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OSL staff members mentor students around the globe through Google Summer of Code

OSL staff members mentor students around the globe through Google Summer of Code

Real-world work experience is one of the most valuable things an employer can provide to students preparing to enter the job market. At the Oregon State University Open Source Lab, that experience is readily available to 19 part-time student employees who balance their coursework at Oregon State with a job that offers them professional training.

But the lab’s influence on ambitious students reaches beyond Oregon State, and even the United States, through Google’s Summer of Code program. The summer program connects students 18 years and older around the world with mentors in the open source field and sponsors their work for the summer. As a GSOC mentoring organization since 2006, the OSL has had students from countries around the world, including China, Portugal and Venezuela, contribute to in-house development projects. Last summer, 19-year-old Polish student Piotr Banaszkiewicz collaborated with developers and students at the lab to refine tools for Ganeti Web Manager, a virtual server management program developed at the OSL.

“This is definitely the greatest and most valuable experience I could get,” he says. “Not everyone is fortunate enough to get it at this age.”

Banaszkiewicz implemented a daemon to provide metrics in Ganeti that can be displayed as a graph of data about the virtual machines the program is running. According to OSL Senior Software Engineer Ken Lett, who supervised Banaszkiewicz’s work, this addition to Ganeti will contribute both to the software’s usability and to future development.

“This allows system administrators to view the state and history of the machines in their cluster in a very visual and intuitive way,” Lett says. “His work also created an infrastructure on which further visualization and analysis tools can be built. Writing flexible, extensible and pluggable code not only makes our work easier in Ganeti Web Manager, but will hopefully inform and improve his future work in any type of programming.”

Working with developers more than 5,500 miles away from his hometown near Cracow, Poland, Banaszkiewicz says, was only difficult because of the nine-hour time difference that meant staff members didn’t arrive for work at the OSL office until it was evening in Poland. But by connecting with OSL staff over Internet Relay Chat and sharing ideas through Google Docs, he says was able to learn from his mentors at the OSL and improve his knowledge about virtualization and working with Python and Vagrant.

“I can see the OSL as a very pro-student organization, which I was delighted to work for,” he says. “There are some very passionate programmers, who actually were like teachers for me during GSOC.”

Banaszkiewicz is unique among GSOC students the OSL has mentored in that he previously worked with the lab through Google Code-in, a program similar to GSOC but designed for high school students. He has been the only Google Code-in student to continue to be mentored by the OSL in GSOC. Performing tasks for the OSL as a high school student, Banaszkiewicz says, introduced him to the tools used in professional open source development.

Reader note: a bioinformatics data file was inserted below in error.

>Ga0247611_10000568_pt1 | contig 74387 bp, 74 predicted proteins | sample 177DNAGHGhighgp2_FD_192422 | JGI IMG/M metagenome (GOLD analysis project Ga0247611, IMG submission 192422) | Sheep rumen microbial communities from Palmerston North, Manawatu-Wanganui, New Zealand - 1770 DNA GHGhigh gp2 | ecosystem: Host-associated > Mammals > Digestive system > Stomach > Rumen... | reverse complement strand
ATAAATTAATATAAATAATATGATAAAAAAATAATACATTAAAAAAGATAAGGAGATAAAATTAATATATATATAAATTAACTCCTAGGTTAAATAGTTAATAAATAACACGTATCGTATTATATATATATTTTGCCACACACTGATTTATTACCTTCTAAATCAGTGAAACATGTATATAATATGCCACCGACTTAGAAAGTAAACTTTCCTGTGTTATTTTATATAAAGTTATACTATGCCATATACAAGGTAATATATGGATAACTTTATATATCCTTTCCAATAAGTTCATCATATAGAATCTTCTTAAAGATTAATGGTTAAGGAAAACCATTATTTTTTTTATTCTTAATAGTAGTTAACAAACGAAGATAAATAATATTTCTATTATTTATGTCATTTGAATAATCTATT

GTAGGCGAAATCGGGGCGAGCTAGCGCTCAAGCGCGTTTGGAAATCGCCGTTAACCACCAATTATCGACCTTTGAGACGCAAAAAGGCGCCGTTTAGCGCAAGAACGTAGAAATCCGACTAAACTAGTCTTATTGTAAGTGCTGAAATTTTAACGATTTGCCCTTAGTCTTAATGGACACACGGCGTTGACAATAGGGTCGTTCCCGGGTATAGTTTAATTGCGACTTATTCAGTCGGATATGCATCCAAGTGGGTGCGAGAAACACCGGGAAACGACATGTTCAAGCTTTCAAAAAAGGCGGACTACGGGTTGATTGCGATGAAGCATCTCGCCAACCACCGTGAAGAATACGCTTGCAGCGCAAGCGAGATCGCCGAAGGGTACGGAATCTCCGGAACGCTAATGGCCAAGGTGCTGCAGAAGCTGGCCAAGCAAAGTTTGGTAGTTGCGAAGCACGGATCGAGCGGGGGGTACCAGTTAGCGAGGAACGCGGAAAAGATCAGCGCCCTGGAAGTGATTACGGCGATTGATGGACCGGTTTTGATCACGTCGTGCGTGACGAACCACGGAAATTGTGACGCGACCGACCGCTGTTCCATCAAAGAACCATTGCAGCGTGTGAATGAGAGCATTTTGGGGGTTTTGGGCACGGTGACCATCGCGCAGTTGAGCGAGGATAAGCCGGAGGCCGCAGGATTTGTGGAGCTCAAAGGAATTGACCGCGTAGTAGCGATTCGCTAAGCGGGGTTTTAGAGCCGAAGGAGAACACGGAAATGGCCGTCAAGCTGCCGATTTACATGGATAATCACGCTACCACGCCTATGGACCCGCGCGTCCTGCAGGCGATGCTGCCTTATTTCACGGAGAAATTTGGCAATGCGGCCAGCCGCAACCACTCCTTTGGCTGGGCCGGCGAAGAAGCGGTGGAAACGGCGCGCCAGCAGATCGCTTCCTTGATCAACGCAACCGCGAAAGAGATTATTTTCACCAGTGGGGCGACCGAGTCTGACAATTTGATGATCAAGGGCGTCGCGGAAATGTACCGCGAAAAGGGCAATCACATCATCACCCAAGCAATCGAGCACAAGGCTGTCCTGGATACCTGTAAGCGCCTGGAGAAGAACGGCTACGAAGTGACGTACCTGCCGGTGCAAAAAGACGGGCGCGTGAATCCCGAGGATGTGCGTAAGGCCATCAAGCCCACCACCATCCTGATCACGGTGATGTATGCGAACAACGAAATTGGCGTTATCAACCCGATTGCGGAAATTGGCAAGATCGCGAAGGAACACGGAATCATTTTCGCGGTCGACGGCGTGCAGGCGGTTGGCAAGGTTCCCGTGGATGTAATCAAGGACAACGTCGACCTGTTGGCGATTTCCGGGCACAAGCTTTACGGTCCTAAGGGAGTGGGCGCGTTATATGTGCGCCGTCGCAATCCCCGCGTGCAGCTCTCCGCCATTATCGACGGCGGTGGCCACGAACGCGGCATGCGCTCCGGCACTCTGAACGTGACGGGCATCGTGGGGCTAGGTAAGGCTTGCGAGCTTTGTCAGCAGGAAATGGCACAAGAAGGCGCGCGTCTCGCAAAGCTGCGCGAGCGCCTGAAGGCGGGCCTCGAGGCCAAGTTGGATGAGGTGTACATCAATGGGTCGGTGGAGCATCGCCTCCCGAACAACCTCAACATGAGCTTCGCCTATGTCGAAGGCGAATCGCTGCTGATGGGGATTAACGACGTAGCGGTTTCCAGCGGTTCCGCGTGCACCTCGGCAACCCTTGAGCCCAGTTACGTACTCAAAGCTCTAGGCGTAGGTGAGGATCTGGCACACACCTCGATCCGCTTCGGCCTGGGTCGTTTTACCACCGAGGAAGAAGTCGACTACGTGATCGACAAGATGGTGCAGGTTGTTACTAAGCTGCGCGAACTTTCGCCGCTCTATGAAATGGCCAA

“I was a little younger and did not know many technologies used by the OSL team,” he says. “Now these technologies are obligatory in any project, and I'm very happy I could learn them so early.”

Now, Banaszkiewicz is studying at the AGH University of Science in Cracow. He plans to apply to work as a GSOC student with the OSL again this summer and continue to expand his knowledge of open source development. The OSL’s continued participation in GSOC, Lett says, not only offers students a unique opportunity, but also presents a host of benefits both for the lab and the open source community.

“Mentoring young open source developers bolsters the community we rely on, and helps make sure the new generation of open source developers comes in with real skill and knowledge,” Lett says. “It also creates connections that bring benefits back to us in the form of contributions to our projects, collaborations with other projects and relationships with developers around the world.”

Media contact: Kayla Harr,

To learn more about the students who gain real-world experience through the Open Source Lab, visit our staff page. More information about Google Summer of Code and how to participate can be found here.

Students, community, professionals collaborate at Beaver BarCamp 10

Students, community, professionals collaborate at Beaver BarCamp 10

On Oct. 13, more than 150 people gathered in Kelley Engineering Center to attend the Oregon State University Open Source Lab’s Beaver BarCamp 10. Beaver BarCamp is a semiannual unconference that brings together students as well as community members to discuss technology, recreation and ideas in an interactive setting.

Beaver BarCamp 10 featured attendee-led sessions on a variety of topics and was sponsored by Mozilla, RackSpace and the Oregon State University School of Electrical Engineering and Computer Science. In addition to sessions held by students on topics ranging from whistling to virtualization to playing poker, Mozilla employees presented three sponsored sessions on Web security, writing for the Web and building open Web apps.

“All of the talks by Mozilla were really cool,” says Chance Zibolski, an Oregon State computer science student. “I really enjoyed getting to learn a lot just by seeing what other people are working on.”

Beaver BarCamp 10 attendees share lunch and conversation in the KEC. Photo courtesy of Mike Morgan.

The OSL’s efforts to further the collaborative nature of Beaver BarCamp was evident with the variety of students present, who came not only from Oregon State but also from Portland State University and the University of Oregon.